Win 8 Pro (64 Bit), IE 10 (64 Bit)


    Complete PC Specs: By Speccy

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    Alas, I restored to the image created by Advanced Uninstaller but the memory continues to accumulate in the Mapped File category. This morning I moved a bunch of symphonic music (large files) from one drive to another as part of a general clean-up. After re-booting,1.6 G of RAM was mapped and 12 G unused. I left for a concert and returned 3 hours later to find 9.3 G mapped and only 4 G unused on this idle computer. The file summary page of MemMap lists those symphonies as having the largest "total" and "standby" values, many over 200 M. Those files were moved before the re-boot.

    I don't understand any of this. Unfortunately, I never worried about memory before. I always had too much and only started looking at it when I had problems.

    As an added note, I replaced a failing video card with a Geforce 640 last week before this started.
    Dan Lynch
    The stonecherub

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    I am sorry to say it, but these things happen when you use tools that use concepts that are not easy to grasp. If you want to know what memory is in actual use, I suggest that you use Resource Manager. It presents the information in a much easier to understand way. About mapped files, if you want, you can read more about them here:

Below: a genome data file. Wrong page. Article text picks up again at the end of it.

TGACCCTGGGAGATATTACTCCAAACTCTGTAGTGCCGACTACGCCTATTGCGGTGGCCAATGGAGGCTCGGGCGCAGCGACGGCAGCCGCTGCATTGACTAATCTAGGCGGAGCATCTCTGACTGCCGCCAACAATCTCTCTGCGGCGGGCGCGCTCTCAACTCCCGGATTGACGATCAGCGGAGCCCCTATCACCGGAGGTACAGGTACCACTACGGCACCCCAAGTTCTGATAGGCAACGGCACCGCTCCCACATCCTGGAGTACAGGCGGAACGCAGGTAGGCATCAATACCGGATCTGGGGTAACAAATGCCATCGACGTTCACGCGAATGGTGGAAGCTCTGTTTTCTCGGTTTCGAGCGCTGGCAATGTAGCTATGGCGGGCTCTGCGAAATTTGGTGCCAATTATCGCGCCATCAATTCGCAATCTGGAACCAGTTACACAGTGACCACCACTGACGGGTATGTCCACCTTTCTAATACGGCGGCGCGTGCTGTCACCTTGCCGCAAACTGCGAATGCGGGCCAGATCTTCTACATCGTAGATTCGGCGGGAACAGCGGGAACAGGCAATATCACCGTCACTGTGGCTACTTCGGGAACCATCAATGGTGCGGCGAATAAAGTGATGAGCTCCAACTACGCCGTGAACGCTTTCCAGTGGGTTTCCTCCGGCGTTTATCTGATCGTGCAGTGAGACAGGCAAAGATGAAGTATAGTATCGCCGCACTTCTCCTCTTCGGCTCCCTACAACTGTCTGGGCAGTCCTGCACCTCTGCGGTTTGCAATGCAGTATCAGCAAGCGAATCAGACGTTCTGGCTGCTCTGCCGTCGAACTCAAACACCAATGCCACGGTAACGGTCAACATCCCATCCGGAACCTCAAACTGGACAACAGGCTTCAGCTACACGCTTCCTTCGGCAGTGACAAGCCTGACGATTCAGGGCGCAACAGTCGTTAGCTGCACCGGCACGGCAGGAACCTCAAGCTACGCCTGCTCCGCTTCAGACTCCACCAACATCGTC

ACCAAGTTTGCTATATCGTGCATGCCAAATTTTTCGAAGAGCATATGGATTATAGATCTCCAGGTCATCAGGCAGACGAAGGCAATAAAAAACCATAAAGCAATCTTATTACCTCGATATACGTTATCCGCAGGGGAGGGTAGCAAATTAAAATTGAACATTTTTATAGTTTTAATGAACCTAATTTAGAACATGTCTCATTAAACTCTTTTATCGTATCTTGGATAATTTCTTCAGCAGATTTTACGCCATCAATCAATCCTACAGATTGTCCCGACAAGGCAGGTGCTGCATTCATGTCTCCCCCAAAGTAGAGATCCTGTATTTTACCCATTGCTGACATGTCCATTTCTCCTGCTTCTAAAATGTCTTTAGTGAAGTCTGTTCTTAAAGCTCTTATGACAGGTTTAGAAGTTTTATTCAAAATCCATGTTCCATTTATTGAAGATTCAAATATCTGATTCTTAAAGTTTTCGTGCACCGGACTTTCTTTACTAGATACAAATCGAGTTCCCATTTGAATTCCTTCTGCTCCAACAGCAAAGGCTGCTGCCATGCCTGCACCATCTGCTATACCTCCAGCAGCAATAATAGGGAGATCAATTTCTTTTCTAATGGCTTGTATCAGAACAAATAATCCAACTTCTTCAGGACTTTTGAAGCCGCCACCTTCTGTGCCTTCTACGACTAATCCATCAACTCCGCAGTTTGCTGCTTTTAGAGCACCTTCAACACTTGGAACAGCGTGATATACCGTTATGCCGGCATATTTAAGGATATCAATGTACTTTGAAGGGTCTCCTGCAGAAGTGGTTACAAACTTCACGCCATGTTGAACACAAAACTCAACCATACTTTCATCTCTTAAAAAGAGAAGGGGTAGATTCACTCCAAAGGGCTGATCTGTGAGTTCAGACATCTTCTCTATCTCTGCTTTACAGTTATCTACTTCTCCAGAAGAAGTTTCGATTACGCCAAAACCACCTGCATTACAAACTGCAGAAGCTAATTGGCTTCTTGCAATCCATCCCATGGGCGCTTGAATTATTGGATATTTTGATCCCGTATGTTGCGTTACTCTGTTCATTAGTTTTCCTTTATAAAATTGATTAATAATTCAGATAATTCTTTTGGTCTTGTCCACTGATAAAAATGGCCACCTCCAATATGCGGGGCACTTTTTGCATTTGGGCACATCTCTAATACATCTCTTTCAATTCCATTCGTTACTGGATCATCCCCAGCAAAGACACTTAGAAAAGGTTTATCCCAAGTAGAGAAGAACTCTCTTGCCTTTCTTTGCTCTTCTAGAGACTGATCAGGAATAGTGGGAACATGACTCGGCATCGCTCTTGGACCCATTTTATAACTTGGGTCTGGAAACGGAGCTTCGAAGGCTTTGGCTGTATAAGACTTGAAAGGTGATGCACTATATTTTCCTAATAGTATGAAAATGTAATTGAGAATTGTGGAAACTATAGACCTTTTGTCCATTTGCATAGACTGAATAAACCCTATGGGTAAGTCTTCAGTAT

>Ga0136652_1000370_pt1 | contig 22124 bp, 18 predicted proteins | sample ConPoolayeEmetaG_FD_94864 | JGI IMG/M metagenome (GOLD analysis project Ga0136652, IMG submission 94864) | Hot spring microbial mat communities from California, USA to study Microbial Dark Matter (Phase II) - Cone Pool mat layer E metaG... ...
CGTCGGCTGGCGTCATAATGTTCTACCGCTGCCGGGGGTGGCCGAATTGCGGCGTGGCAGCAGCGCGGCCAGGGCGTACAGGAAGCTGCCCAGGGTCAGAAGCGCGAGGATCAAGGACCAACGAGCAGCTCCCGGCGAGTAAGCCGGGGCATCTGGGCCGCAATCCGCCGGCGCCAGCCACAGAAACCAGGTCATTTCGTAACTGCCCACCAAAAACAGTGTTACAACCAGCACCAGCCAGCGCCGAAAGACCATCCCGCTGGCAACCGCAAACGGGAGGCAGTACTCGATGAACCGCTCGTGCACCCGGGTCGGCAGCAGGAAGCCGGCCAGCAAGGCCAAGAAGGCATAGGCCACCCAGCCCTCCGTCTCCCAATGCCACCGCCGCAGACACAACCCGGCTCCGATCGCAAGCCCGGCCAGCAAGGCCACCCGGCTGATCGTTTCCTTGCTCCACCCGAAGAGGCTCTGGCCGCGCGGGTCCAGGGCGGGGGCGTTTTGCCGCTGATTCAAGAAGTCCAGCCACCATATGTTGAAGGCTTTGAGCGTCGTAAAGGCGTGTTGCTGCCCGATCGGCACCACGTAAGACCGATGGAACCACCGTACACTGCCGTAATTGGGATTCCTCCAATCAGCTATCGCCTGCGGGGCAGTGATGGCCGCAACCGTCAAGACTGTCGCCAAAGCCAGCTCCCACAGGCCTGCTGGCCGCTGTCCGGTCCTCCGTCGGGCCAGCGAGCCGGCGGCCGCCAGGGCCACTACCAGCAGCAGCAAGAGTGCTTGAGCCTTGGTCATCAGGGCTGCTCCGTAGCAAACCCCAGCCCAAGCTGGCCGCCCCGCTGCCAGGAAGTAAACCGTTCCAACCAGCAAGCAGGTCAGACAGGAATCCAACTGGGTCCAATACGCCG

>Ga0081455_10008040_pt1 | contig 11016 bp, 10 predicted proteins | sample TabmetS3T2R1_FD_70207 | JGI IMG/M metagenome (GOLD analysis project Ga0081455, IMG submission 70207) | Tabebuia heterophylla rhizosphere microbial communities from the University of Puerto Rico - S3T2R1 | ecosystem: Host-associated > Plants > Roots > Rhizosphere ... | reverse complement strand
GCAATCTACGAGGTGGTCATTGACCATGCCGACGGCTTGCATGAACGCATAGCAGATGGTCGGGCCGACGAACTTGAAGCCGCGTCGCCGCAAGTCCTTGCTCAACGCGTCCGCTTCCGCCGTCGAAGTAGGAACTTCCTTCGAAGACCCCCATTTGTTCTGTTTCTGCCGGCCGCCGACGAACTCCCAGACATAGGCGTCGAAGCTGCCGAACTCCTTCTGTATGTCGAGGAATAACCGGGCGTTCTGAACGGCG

http://msdn.microsoft.com/en-us/libr...8VS.85%29.aspx

    http://msdn.microsoft.com/en-us/library/ms810613.aspx

    To learn a bit more on the meaning of each term used by RamMap, see http://blogs.technet.com/b/askperf/a...ol-rammap.aspx

    I bet that if you check the File Summary tab, you will find that only a tiny fraction of the mapped files memory is actually active. That's really what matters, OS wise.

    I will quote from the article, on the definition of standy memory : Pages of physical ram not actively being used. These are still left in physical ram but will be repurposed first by the memory manager (either returned to the active list or zeroed out and reused) if something needs physical ram for active pages. Standby pages are essentially cache – it’s better to have infrequently used data kept in RAM “just in case” than pushing it out to disk when the memory isn’t needed for anything else..